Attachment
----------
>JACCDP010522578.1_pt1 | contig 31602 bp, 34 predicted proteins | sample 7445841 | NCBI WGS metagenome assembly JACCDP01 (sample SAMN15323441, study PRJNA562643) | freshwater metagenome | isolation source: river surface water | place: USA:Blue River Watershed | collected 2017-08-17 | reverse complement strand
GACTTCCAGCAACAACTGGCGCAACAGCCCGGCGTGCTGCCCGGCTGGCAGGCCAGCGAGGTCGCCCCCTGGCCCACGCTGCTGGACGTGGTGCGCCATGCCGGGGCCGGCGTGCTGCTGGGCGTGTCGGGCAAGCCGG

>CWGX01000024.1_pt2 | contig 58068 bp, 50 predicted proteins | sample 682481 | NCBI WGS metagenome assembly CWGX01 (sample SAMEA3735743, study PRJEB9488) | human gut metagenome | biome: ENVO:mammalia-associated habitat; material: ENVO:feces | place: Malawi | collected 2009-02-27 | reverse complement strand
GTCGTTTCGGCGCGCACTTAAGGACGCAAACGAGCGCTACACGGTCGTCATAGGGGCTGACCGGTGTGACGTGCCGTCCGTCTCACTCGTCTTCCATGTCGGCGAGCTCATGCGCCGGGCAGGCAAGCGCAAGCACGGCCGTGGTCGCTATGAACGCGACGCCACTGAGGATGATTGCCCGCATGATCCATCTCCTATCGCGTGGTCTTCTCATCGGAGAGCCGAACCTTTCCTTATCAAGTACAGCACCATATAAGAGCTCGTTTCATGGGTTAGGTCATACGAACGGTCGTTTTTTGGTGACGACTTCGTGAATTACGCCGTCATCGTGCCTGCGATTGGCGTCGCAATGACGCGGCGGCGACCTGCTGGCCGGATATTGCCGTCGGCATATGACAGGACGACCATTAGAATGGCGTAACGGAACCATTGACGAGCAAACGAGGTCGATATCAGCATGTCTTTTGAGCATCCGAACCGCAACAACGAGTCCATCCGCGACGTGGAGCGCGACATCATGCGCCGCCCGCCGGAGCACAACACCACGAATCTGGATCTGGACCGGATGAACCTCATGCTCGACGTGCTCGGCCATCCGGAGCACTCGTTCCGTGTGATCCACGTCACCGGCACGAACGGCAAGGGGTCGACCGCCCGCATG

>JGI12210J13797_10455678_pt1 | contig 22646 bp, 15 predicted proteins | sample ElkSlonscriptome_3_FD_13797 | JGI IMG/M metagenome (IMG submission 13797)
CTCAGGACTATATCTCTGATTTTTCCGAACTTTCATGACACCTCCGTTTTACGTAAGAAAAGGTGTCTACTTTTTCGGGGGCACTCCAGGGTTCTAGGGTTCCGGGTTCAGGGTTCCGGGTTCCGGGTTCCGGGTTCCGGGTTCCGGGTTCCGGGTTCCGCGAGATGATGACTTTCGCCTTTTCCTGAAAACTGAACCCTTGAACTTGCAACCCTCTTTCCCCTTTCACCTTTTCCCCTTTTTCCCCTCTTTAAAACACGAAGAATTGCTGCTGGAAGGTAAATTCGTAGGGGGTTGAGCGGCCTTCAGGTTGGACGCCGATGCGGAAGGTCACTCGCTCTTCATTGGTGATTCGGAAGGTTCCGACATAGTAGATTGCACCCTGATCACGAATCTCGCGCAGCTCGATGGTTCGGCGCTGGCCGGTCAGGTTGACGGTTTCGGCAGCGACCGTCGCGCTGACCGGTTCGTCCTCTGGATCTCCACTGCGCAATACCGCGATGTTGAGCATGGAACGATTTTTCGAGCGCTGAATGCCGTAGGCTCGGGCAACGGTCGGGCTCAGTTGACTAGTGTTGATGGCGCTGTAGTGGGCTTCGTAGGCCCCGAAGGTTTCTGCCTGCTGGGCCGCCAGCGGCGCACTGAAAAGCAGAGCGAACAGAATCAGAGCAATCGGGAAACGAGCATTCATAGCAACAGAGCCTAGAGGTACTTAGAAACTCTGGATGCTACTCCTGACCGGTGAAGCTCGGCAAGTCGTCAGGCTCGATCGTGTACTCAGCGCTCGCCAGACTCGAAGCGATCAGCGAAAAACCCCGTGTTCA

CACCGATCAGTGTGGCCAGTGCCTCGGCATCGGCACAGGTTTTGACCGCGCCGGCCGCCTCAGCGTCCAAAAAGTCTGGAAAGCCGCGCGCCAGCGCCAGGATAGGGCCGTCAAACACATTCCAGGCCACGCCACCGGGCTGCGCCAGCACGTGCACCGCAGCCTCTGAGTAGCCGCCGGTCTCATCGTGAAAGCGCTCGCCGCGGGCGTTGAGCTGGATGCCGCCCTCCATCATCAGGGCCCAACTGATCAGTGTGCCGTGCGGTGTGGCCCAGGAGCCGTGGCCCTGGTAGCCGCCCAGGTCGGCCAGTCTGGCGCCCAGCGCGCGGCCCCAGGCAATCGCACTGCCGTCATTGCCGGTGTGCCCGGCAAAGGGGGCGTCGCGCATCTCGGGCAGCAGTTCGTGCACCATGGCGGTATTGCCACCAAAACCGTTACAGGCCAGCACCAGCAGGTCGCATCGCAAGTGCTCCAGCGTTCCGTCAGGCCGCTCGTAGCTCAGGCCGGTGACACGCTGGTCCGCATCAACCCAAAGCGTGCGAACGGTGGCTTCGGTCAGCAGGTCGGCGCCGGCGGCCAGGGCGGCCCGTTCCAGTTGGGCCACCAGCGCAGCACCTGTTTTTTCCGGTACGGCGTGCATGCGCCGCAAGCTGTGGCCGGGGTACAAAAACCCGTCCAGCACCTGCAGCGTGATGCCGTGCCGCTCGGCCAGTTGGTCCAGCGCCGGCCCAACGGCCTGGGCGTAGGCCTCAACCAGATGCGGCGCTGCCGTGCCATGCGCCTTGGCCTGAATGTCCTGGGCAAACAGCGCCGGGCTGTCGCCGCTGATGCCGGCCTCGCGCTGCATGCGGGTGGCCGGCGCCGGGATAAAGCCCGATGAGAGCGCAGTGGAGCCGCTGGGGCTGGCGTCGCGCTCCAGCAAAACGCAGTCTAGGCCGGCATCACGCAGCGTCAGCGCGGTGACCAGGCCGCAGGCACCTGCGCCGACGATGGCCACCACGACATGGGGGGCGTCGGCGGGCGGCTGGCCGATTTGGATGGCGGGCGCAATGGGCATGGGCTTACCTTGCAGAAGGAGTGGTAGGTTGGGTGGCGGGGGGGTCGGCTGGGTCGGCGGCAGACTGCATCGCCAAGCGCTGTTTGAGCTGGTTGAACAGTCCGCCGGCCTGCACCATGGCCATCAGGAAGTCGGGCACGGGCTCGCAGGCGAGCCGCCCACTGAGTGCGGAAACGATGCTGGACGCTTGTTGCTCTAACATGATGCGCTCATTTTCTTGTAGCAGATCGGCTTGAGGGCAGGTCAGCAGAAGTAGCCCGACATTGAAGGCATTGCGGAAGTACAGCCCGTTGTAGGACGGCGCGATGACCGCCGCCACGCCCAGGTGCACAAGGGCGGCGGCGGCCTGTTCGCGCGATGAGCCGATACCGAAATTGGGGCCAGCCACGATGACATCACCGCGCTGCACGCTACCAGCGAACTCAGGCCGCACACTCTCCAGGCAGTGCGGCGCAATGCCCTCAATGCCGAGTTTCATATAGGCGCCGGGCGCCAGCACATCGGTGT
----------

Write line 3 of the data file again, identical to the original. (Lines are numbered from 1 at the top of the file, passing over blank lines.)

>CWGX01000024.1_pt2 | contig 58068 bp, 50 predicted proteins | sample 682481 | NCBI WGS metagenome assembly CWGX01 (sample SAMEA3735743, study PRJEB9488) | human gut metagenome | biome: ENVO:mammalia-associated habitat; material: ENVO:feces | place: Malawi | collected 2009-02-27 | reverse complement strand